Population Ecology


, Volume 107, Issue 4, pp 478-483

First online:

Do nomadic avian predators synchronize population fluctuations of small mammals? a field experiment

  • Kai NorrdahlAffiliated withDepartment of Zoology, Division of Ecology, University of Helsinki Email author 
  • , Erkki KorpimäkiAffiliated withLaboratory of Ecological Zoology, Department of Biology, University of Turku

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Three-to-five-year population oscillations of northern small rodents are usually synchronous over hundreds of square kilometers. This regional synchrony could be due to similarity in climatic factors, or due to nomadic predators reducing the patches of high prey density close to the average density of a larger area. We estimated avian predator and small rodent densities in 4–5 predator reduction and 4–5 control areas (c. 3 km2 each) during 1989–1992 in western Finland. We studied whether nomadic avian predators concentrate at high prey density areas, and whether this decreases spatial variation in prey density. The yearly mean number of avian predator breeding territories was 0.2–1.0 in reduction areas and 3.0–8.2 in control areas. Hunting birds of prey concentrated in high prey density areas after their breeding season (August), but not necessarily during the breeding season (April to June), when they were constrained to hunt in vicinity of the nest. The experimental reduction of breeding avian predators increased variation in prey density among areas but not within areas. The difference in variation between raptor reduction and control areas was largest in the late breeding season of birds of prey, and decreased rapidly after the breeding season. These results appeared to support the hypothesis that the geographic synchrony of population cycles in small mammals may be driven by nomadic predators concentrating in high prey density areas. Predation and climatic factors apparently are complementary, rather than exclusive, factors in contributing to the synchrony.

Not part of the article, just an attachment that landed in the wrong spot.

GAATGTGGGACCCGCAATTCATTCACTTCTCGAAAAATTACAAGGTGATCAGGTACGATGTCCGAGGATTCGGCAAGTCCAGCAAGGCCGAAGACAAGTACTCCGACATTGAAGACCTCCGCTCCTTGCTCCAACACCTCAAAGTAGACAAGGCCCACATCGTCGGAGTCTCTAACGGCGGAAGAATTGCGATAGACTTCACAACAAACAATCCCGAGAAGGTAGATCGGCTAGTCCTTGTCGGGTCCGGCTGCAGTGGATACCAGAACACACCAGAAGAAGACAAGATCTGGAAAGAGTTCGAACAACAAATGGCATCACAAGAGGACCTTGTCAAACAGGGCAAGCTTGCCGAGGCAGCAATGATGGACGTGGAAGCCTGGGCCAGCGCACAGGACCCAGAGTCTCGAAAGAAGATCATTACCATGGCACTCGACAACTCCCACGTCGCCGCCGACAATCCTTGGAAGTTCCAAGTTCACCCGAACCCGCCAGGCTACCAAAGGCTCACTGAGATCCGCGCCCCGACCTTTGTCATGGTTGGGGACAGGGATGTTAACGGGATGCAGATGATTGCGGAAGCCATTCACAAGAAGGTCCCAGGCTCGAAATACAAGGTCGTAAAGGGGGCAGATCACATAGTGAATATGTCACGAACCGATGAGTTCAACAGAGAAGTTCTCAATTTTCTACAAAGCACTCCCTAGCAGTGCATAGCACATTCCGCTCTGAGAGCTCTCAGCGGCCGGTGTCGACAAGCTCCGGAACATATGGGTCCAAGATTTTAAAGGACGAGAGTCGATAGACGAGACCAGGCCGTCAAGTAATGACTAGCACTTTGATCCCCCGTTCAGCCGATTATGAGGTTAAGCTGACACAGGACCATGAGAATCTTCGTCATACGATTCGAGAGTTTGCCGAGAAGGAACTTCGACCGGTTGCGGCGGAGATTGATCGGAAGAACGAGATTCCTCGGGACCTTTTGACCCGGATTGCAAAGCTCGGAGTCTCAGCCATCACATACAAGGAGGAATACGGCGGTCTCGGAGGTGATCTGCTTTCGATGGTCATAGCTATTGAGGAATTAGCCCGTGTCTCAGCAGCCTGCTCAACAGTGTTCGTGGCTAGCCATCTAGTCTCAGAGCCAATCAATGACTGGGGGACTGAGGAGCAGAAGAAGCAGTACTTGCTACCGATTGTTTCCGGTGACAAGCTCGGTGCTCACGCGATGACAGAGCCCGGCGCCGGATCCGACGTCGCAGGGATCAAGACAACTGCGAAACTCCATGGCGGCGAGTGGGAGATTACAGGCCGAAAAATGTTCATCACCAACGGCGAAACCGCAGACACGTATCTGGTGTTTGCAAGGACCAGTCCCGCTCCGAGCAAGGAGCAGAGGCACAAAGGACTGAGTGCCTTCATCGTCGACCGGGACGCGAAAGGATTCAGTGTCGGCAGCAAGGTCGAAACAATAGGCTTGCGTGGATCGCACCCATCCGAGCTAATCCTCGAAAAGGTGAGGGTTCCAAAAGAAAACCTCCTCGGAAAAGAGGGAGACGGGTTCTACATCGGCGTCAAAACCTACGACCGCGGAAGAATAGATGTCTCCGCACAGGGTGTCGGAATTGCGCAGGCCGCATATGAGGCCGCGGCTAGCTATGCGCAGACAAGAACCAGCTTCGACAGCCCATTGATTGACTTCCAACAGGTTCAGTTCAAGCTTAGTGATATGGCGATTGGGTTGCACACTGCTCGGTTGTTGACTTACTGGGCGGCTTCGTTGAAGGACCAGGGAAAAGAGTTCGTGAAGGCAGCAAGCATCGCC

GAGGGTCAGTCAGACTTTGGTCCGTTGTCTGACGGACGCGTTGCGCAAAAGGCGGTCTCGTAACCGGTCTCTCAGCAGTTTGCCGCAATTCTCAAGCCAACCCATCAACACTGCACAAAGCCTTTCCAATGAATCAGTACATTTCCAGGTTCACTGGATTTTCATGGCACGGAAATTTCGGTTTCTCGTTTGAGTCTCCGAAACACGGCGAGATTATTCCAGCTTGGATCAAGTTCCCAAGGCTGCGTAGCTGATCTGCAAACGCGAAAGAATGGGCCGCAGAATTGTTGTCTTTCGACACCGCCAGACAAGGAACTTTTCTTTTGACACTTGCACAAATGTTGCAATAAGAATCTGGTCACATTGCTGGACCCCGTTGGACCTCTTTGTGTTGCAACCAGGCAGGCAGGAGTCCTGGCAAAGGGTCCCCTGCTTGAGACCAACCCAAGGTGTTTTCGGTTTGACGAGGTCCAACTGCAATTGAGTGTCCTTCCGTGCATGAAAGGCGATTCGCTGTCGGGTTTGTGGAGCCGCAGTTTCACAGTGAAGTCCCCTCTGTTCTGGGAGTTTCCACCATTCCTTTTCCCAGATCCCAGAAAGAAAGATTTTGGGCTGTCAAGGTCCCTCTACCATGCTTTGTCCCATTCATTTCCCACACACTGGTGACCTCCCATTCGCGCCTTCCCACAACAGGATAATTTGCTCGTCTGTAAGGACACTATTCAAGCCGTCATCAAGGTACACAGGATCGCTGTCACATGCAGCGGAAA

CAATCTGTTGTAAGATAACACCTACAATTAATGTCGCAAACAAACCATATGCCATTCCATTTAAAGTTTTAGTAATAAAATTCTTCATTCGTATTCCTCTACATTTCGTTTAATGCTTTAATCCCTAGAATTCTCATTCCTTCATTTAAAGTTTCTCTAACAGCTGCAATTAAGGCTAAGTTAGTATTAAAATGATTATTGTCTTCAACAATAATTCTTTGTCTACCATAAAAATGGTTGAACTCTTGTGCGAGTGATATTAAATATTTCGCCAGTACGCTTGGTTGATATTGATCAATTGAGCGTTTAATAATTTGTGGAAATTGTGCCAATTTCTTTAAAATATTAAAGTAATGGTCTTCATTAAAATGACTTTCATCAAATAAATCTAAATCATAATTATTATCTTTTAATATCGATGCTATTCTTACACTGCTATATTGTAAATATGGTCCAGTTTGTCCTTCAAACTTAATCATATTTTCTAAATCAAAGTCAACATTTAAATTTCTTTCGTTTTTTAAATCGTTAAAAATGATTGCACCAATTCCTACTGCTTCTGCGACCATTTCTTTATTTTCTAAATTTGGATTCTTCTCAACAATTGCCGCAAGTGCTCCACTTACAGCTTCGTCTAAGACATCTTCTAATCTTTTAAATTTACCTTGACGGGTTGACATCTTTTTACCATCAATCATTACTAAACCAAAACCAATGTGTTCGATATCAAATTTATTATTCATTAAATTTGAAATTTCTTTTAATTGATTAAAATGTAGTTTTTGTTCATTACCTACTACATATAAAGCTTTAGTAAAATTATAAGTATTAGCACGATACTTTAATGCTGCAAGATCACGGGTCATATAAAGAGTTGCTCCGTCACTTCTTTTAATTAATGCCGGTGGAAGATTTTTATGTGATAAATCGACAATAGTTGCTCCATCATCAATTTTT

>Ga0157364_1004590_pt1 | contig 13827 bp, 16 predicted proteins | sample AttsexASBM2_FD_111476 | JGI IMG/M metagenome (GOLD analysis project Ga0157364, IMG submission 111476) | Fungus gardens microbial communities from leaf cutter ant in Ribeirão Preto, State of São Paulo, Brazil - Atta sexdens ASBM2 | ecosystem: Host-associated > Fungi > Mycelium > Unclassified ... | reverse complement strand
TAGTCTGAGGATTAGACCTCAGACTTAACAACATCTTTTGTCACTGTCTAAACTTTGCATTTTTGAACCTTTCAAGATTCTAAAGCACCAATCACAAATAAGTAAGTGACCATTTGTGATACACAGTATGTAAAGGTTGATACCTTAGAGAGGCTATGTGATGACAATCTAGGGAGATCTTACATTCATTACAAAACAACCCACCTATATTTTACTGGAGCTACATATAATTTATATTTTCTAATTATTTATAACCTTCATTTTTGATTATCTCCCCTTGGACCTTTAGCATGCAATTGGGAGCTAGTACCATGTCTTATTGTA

Key words

Geographic synchrony Density manipulation of predators Population cycles Owl Raptor